Tuesday, June 10, 2008

Can you donate people out of poverty?

On The Hour tonight one of the guests is Paul Polak, founder of IDE. He is leading advocate of what some people call Market Driven Development. The basic idea is that traditional charity efforts are doomed in part simply because they are based around giving things to needy people for free.
Polak and others argue that this creates dependency, devalues what is provided, and treats the poor as inherently inferior. On the other hand, charging people for goods and services invites them into an exchange with some degree of mutuality, draws on their own intelligence and ingenuity, and increases the overall quality of both the provision and application of relief.
Obviously this is somewhat controversial. The immediate reaction is something like: "How can you expect people who have nothing to pay for things they need to survive?". What we may not realize is that our reaction itself betrays an attitude and assumption about poverty that may not be fully true. People in the field are discovering that the poor often have great resources in many ways. Effective strategies are being developed that draw on the innovative capacity, diligence, and sense of community that have commonly been ignored or merely romanticized.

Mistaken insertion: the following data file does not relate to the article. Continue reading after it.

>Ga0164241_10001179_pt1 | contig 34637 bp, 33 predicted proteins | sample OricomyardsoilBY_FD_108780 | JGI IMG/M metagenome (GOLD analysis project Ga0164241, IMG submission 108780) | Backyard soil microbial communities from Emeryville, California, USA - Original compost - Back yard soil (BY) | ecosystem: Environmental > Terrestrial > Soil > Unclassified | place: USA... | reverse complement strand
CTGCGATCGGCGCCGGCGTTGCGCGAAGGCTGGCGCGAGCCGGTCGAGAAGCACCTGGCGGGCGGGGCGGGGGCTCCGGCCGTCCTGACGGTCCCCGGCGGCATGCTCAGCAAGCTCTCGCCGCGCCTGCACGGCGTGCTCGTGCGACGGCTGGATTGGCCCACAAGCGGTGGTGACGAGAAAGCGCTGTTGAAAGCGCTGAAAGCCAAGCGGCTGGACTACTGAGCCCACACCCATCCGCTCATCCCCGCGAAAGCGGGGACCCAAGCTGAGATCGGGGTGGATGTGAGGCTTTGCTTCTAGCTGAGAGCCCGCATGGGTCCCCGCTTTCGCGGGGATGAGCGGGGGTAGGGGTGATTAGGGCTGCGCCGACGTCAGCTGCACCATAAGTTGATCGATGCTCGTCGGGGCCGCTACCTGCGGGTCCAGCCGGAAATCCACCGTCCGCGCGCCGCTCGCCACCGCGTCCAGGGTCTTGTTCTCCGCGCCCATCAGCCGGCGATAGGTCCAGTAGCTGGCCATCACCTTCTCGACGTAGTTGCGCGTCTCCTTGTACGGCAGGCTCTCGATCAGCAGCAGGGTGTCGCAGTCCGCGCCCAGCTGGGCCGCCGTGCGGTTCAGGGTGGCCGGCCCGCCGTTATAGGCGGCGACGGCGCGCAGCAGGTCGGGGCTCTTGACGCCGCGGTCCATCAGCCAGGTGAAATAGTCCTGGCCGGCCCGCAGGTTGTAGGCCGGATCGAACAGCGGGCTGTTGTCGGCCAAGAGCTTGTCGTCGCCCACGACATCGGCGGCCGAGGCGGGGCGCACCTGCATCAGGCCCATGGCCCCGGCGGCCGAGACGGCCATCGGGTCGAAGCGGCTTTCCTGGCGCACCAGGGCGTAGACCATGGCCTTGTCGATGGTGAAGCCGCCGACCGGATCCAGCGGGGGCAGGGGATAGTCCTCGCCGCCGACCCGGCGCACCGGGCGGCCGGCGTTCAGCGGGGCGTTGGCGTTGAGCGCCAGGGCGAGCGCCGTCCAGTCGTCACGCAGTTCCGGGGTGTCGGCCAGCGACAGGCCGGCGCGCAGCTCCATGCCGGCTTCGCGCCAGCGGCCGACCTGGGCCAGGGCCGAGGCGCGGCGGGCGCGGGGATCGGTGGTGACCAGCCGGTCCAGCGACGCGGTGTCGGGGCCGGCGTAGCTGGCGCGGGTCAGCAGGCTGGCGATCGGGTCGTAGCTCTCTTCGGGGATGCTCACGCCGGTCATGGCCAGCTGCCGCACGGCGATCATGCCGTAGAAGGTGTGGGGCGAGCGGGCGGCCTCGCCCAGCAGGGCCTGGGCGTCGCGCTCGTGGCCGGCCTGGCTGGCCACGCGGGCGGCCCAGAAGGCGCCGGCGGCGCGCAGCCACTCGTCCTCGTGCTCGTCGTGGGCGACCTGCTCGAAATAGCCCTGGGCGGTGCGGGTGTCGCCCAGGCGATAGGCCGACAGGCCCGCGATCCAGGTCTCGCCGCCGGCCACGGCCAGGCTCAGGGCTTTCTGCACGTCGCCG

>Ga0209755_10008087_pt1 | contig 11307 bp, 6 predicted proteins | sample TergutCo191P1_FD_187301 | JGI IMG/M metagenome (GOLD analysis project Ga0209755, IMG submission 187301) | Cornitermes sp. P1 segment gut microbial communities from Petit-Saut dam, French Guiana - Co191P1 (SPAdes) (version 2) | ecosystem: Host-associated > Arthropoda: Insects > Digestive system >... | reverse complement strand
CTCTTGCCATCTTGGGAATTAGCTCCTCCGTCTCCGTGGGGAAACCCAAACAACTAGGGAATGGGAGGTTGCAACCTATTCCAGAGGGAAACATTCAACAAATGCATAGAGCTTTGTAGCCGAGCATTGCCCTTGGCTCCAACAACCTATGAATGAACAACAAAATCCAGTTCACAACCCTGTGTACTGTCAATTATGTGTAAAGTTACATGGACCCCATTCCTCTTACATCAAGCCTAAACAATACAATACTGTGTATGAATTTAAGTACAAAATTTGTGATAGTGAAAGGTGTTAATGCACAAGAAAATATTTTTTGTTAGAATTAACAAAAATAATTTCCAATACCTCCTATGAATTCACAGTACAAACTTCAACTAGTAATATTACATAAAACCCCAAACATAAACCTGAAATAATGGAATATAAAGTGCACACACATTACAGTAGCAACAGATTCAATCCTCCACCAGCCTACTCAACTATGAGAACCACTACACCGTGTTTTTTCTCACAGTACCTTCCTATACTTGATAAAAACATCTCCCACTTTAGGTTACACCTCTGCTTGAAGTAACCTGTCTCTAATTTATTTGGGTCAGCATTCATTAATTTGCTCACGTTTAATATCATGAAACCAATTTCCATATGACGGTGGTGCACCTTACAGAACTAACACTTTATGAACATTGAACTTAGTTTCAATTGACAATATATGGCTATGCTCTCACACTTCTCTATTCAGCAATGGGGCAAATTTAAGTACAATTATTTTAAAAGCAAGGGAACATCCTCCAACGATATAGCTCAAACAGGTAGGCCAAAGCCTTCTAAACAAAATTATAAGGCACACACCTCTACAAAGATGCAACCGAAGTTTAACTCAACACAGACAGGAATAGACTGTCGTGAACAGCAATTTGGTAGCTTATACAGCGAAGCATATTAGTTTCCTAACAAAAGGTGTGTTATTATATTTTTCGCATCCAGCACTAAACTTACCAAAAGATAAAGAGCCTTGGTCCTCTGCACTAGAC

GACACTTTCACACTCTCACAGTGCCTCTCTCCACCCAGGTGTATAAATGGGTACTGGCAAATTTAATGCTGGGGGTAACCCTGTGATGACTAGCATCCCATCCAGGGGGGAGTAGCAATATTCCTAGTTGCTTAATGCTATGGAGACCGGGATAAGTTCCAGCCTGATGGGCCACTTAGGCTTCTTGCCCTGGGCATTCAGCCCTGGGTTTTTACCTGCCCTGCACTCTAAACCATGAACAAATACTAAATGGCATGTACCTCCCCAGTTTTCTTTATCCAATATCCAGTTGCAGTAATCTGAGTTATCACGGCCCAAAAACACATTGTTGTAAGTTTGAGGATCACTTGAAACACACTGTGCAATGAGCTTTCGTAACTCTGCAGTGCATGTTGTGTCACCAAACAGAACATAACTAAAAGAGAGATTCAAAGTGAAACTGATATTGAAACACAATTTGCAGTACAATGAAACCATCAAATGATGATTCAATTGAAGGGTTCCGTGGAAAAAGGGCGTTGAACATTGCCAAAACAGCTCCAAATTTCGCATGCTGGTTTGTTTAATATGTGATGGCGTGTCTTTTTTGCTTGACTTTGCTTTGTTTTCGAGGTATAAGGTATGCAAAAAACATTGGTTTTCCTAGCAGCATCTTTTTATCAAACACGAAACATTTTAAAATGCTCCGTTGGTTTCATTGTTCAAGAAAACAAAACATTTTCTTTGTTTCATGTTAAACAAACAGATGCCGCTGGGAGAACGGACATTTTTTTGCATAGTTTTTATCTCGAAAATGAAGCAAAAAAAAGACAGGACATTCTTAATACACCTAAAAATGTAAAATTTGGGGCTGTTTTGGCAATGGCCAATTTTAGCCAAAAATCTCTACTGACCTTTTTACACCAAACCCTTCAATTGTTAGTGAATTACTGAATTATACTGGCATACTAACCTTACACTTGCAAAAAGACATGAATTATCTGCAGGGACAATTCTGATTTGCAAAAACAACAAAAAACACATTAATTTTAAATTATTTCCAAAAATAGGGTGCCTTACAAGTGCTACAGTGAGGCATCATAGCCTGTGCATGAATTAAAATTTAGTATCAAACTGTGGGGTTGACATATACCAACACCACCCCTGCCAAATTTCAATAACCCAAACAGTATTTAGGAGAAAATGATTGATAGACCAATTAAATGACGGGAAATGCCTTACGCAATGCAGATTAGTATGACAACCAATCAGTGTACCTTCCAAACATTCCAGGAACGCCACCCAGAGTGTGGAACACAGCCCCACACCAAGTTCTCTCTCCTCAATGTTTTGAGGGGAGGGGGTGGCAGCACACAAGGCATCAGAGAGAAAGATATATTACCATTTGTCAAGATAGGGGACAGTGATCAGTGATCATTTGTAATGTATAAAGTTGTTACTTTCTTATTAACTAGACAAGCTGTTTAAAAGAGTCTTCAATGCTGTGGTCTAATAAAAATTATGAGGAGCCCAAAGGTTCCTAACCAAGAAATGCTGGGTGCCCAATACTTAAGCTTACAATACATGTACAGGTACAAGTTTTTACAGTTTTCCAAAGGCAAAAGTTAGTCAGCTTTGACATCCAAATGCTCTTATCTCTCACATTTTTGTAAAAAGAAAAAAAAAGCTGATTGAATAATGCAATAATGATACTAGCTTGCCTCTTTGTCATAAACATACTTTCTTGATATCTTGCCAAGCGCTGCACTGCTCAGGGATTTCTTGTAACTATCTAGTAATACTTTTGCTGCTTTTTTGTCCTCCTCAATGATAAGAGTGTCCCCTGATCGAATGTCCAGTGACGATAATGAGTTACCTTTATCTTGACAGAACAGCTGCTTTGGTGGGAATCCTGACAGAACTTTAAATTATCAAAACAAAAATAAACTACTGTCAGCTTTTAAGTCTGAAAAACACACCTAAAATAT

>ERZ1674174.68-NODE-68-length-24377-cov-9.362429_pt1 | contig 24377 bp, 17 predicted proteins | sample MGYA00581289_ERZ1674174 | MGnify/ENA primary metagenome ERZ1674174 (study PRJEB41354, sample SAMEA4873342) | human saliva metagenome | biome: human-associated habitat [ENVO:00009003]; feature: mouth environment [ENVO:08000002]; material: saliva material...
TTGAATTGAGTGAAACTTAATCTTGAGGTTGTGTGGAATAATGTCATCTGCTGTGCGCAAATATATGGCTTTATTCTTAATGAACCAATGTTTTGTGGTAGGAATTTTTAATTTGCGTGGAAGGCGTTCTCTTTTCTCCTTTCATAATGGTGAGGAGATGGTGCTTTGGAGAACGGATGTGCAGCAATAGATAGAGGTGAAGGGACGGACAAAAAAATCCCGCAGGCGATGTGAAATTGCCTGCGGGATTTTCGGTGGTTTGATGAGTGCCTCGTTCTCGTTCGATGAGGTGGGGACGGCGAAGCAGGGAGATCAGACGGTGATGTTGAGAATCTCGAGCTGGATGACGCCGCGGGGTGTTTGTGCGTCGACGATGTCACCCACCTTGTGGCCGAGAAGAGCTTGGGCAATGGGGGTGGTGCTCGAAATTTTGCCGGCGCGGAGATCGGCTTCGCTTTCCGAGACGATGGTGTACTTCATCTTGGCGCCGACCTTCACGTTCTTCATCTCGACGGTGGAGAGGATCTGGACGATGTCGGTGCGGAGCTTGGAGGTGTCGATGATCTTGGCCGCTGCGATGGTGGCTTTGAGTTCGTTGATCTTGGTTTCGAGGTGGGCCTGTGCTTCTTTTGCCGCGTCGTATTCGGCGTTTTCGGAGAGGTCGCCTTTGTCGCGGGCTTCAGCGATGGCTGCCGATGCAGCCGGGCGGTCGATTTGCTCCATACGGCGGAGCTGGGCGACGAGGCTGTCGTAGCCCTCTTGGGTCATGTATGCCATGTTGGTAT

IDE, our partners at Medical Ministry International, and some others are finding that there are remarkable benefits to be found in these kinds of innovations.
I am fascinated by this. It has enormous appeal to the entrepreneurial spirit that the Catalyst founders share.

1 comment:

markpetersen said...

Thanks Chris. You inspired me today!!

I agree with Paul's approach completely. In constrast, church groups often do more harm than good through their well-meaning charitable intent.